William Faulkner has been called the greatest American novelist of the 1900’s. He gained international acclaim, and the 1949 Nobel Prize in literature, primarily for his novels and stories about Yoknapatawpha County, a fictional county in his native Mississippi.
Faulkner explored Yoknapatawpha County’s geography, history, economy, and social and moral life. Through the generations of characters who lived and died in the county, Faulkner vividly explored the traditions and history of the South from the 1800’s through the early 1900’s. Faulkner saw slavery and racism as the great sins haunting Southern history. He believed the South fought heroically in the American Civil War (1861-18655) but for an evil cause. Faulkner’s Southerners live with this heritage of guilt and useless, misguided nobility.
Faulkner was skillful in creating complicated situations that involve a variety of characters, each with a different reaction to the situation. He was thus able to dramatize the complexity of life and the difficulty of arriving at the truth. Faulkner’s work is characterized by a remarkable range of technique, theme, and tone. For example, in his novels The Sound and the Fury (1929) and As I Lay Dying (1930), he used stream-of-consciousness and interior monologues, in which the story is told through the seemingly chaotic thoughts of a character. In Requiem for a Nun (1951), Faulkner alternated sections of prose fiction with sections of a play.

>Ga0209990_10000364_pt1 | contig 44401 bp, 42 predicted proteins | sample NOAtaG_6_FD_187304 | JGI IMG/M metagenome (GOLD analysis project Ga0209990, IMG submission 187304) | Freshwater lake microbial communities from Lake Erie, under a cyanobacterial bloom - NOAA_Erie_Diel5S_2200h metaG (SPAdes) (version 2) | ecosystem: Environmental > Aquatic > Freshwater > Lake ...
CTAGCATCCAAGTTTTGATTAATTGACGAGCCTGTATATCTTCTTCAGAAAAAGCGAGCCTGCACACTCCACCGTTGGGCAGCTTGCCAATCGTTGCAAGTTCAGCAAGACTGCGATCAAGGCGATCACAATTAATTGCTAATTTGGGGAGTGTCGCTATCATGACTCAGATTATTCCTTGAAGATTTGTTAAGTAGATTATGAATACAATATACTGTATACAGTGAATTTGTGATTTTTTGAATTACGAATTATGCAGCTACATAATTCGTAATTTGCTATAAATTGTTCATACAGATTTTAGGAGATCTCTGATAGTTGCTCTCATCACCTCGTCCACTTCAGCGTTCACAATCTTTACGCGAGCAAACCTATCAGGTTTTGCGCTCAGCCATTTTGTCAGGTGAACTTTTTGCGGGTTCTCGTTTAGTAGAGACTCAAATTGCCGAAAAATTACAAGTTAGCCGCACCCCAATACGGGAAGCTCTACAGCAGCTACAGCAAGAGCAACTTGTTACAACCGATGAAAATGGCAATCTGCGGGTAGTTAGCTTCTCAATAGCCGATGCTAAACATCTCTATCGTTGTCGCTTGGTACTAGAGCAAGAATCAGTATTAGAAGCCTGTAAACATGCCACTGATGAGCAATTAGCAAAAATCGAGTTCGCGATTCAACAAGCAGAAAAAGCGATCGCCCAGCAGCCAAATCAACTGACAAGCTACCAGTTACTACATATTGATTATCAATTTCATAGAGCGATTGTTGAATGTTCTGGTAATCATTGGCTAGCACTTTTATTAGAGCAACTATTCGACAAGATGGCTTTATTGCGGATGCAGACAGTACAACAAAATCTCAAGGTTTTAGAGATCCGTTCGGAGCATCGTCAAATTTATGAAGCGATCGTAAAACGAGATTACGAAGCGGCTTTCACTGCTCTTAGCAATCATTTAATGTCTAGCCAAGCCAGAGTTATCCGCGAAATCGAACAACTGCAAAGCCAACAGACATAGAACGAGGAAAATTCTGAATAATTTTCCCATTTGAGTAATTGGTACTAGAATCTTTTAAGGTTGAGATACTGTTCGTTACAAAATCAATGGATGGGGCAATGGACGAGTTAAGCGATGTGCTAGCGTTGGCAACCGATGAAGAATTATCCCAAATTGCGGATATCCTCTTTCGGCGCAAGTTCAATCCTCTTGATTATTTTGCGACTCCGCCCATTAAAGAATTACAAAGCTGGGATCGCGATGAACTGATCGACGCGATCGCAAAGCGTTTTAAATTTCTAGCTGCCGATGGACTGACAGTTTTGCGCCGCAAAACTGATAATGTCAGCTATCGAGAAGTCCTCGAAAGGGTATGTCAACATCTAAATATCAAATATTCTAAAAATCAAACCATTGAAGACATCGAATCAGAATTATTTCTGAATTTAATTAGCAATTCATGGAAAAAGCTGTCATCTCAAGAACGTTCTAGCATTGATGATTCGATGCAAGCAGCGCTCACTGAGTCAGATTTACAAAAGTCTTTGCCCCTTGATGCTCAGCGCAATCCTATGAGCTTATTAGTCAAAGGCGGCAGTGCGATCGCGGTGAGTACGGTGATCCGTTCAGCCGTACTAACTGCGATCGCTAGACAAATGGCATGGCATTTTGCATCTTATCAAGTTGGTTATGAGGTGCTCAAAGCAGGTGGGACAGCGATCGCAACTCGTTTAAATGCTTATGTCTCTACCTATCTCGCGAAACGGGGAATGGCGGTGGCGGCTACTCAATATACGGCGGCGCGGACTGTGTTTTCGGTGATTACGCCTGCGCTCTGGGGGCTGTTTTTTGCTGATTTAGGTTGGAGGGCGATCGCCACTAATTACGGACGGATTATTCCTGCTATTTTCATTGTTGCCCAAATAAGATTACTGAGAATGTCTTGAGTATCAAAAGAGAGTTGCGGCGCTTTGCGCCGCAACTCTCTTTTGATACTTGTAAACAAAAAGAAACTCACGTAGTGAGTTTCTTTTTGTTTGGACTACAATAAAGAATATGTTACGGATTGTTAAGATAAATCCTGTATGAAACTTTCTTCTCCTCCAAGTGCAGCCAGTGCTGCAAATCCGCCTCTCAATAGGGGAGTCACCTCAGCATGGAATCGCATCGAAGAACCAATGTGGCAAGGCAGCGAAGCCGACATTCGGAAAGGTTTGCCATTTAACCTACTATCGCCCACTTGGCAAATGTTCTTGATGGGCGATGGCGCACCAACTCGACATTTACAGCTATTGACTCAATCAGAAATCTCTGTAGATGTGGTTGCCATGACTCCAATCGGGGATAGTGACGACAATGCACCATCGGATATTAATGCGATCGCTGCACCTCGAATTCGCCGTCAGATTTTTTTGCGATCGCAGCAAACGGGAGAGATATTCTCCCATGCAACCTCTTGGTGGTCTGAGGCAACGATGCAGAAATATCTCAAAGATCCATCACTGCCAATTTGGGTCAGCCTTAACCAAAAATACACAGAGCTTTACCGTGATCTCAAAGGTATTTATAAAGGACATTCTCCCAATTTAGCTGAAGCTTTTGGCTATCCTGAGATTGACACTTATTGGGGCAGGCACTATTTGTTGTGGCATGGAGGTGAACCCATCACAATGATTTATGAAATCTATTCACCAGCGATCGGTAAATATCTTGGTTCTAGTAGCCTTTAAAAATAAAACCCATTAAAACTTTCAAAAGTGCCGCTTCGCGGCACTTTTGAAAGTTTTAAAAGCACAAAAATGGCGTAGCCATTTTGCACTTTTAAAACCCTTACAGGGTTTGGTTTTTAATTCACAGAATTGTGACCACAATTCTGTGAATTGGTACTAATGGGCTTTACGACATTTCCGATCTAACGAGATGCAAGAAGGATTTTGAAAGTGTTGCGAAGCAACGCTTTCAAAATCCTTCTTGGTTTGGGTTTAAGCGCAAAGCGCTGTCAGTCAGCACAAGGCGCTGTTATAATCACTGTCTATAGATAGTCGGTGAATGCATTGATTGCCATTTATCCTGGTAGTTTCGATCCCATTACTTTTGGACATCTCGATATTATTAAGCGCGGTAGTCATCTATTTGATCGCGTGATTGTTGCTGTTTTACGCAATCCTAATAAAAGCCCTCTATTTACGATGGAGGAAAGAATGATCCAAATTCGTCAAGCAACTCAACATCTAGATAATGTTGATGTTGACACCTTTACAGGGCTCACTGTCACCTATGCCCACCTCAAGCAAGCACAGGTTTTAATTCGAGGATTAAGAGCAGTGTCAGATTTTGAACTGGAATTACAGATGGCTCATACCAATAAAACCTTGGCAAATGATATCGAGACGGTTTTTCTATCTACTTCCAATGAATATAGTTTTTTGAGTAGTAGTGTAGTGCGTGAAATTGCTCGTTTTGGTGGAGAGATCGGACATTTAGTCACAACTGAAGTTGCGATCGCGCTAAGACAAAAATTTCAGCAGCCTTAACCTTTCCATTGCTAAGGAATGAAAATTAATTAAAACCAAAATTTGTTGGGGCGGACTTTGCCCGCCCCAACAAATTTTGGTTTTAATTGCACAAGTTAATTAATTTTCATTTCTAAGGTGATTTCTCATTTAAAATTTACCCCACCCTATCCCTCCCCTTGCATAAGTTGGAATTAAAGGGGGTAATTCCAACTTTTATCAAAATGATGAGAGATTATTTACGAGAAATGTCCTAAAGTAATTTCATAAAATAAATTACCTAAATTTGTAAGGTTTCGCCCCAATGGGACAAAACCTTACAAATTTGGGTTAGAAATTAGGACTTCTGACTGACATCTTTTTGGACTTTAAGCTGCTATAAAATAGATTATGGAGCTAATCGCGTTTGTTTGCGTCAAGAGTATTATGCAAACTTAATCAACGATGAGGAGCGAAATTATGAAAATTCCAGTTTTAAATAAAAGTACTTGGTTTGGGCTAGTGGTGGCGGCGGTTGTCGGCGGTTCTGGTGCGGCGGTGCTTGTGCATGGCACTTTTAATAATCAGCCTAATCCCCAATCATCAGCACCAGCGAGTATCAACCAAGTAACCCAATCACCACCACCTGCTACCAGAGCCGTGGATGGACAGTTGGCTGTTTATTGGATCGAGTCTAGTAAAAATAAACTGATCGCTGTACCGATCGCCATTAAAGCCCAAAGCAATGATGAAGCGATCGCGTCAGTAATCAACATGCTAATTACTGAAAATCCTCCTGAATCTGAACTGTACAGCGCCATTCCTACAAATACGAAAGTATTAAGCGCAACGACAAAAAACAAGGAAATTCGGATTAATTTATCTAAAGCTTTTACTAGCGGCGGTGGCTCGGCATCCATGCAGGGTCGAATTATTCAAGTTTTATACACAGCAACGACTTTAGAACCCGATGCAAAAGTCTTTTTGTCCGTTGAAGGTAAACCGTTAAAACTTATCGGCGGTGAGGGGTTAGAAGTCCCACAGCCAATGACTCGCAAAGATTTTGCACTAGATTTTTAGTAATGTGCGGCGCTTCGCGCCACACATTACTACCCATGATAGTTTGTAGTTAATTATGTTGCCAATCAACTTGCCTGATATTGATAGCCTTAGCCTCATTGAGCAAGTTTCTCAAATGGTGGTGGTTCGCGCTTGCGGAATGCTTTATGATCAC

William Cuthbert Faulkner was born in New Albany, Mississippi. He spelled his name Falkner until he changed it in 1924. Faulkner dropped out of high school his second year and later briefly briefly attended the University of Mississippi. Faulkner worked occasionally in Hollywood as a motion-picture scriptwriter from 1932 to 1954, contributing to the screenplays of several films, including To Have and Have Not (1944) and The Big Sleep (1946), but he spent most of his adult in Oxford, Mississippi, the town that inspired Jefferson, the county seat of Yoknapatawpha County. Faulkner died on July 6, 1962.
Selected works by William Faulkner:
The Sound and the Fury (1929)
As I Lay Dying (1930)
Light in August (1932)
Absalom, Absalom! (1936)
Requiem for a Nun (1951)
A Fable (1954, winner of a Pulitzer Prize)
The Reivers (1962, winner of a Pulitzer Prize)
What’s your favorite Faulkner novel?